And now, because of this great thing which my people, the Nephites, had done, they began to boast in their own strength, and began to swear before the heavens that they would avenge themselves of the blood of their brethren who had been slain by their enemies.

And they did swear by the heavens, and also by the throne of God, that they would go up to battle against their enemies, and would cut them off from the face of the land.

And when they had sworn by all that had been forbidden them by our Lord and Savior Jesus Christ, that they would go up unto their enemies to battle, and avenge themselves of the blood of their brethren, behold the voice of the Lord came unto me, saying:

Vengeance is mine, and I will repay; and because this people repented not after I had delivered them, behold, they shall be cut off from the face of the earth.

(Mormon 3:9-10, 14-15)

The Nephites fell because of their pride (Mormon 8:27, D&C 38:39), because rather than repent of their sins they desired to avenge themselves upon their enemies, and in so doing so violated God’s commandments (including those restricting warfare) wantonly. “Every heart was hardened, so that they delighted in the shedding of blood continually” (Mormon 4:11), and consequently the Lord’s spirit ceased to strive with them (Mormon 5:16), and when that happens “then cometh speedy destruction” (2 Nephi 26:11).

 

“I speak unto you as if ye were present”

How can one miss the meaning of these passages? Mormon and Moroni write with one eye on their past and present, but always with one eye to the future they are seeking to warn. For the Gentiles too face the same fate unless they repent:

And then, O ye Gentiles, how can ye stand before the power of God, except ye shall repent and turn from your evil ways?

Know ye not that ye are in the hands of God? Know ye not that he hath all power, and at his great command the earth shall be rolled together as a scroll?

Therefore, repent ye, and humble yourselves before him, lest he shall come out in justice against you—lest a remnant of the seed of Jacob shall go forth among you as a lion, and tear you in pieces, and there is none to deliver.

(Mormon 5:22-24)

I have watched the US Presidential campaign with intense concern. On one side there is the increasing madness on the campuses and the anger expressed by those who claim to seek “social justice” even as they detach themselves from any concepts of objective truth. On the other, I have watched as people have embraced a figure who appears to reject every principle they claim they embraced, a man who is an inveterate and pathological liar and one who has boasted of his adulteries. I have seen that candidate advocate torture and insist he will order war crimes, and his ratings go up. I have heard even worse from some of his supporters, many of whom (even those who aren’t actual Nazis) embrace a proto-fascism. I have seen and read many of his supporters talk of their “anger”, their desire for vengeance on their perceived enemies, and their belief that everything – including any kind of moral principle – comes second to raw power and making America “great” again.

It is perhaps little surprising that the word of God says of the latter days that “at that day shall he [the devil] rage in the hearts of men, and stir them up to anger against that which is good” (2 Nephi 28:20). I have felt that temptation myself as I have seen these things. But anger and pride will destroy us, as they destroyed the Nephites who sought to make Nephitia great again.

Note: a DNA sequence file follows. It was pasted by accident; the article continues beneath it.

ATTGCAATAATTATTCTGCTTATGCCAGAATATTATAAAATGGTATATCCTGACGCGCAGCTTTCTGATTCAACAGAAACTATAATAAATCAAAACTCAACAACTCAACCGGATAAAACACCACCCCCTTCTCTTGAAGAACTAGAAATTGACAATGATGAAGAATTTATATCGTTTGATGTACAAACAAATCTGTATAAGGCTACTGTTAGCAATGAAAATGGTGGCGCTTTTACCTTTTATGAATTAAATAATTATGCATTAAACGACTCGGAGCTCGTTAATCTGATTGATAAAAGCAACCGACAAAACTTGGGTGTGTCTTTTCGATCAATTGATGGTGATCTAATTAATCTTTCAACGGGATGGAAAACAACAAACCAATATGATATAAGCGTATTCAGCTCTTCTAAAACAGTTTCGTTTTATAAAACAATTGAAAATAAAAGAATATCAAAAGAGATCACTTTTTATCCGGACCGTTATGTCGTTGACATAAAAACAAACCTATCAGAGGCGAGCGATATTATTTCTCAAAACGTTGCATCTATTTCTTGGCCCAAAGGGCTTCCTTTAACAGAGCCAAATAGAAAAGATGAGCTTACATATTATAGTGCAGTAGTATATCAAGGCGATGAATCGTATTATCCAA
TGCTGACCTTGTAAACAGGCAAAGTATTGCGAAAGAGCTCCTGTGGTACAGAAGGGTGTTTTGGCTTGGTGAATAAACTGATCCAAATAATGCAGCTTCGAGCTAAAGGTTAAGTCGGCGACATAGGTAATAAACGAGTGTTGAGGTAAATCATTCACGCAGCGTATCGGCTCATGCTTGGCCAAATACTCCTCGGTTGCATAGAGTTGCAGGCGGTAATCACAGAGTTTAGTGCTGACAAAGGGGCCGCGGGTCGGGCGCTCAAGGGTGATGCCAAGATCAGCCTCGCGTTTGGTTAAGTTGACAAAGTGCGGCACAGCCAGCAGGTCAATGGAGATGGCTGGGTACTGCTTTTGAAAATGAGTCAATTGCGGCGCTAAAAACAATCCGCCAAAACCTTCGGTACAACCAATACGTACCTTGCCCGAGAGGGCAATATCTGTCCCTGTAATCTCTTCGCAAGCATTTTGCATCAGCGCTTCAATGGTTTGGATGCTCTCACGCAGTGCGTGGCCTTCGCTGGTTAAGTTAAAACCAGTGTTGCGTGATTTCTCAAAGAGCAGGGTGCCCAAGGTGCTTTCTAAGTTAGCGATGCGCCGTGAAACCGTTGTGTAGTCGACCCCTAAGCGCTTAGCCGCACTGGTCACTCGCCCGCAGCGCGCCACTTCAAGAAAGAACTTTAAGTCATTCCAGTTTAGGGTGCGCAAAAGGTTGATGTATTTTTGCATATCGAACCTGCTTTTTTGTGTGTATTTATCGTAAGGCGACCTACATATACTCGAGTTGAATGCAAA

One cannot establish justice – any justice – without truth. One cannot make a nation truly great unless you also seek for it to be good, a principle understood by at least some patriots of old. Yet these seem little understood now. On the right, a few voices still speak out speaking against Trump. My respect for those voices – figures such as the Bush clan, Mitt Romney, Senator Ben Sasse or political commentators such as Jonah Goldberg – has increased significantly. But they seem increasingly lonely as much of the ‘base’ and political establishment fall in line, and they are vilified as “evil”; truly we live in an age in which men “call evil good, and good evil” (Isaiah 5:20). Our societies are embracing evil.

I cannot claim to know with perfection what the future brings, but I am pessimistic as to the future of the United States and the West as a whole. I believe events like this present election have been a test, and a test that collectively is being failed. But I also believe there is an individual test here, and where people stand on many of these things will be remembered and accounted for. I have been very glad to see that many Latter-day Saints have rejected the siren song of Trumpism, and I hope Utah and other places continue to do so. For those members who I have seen embrace Trump’s campaign, who I have seen express the view that all acts are acceptable in warfare because the only thing that matters is winning, and who have embraced a campaign built on national aggrandizement without principle, I hope that they look again upon the Book of Mormon. I hope they look and see an all too familiar path and turn away from it, because to support these things is to pull down the wrath of God upon ourselves.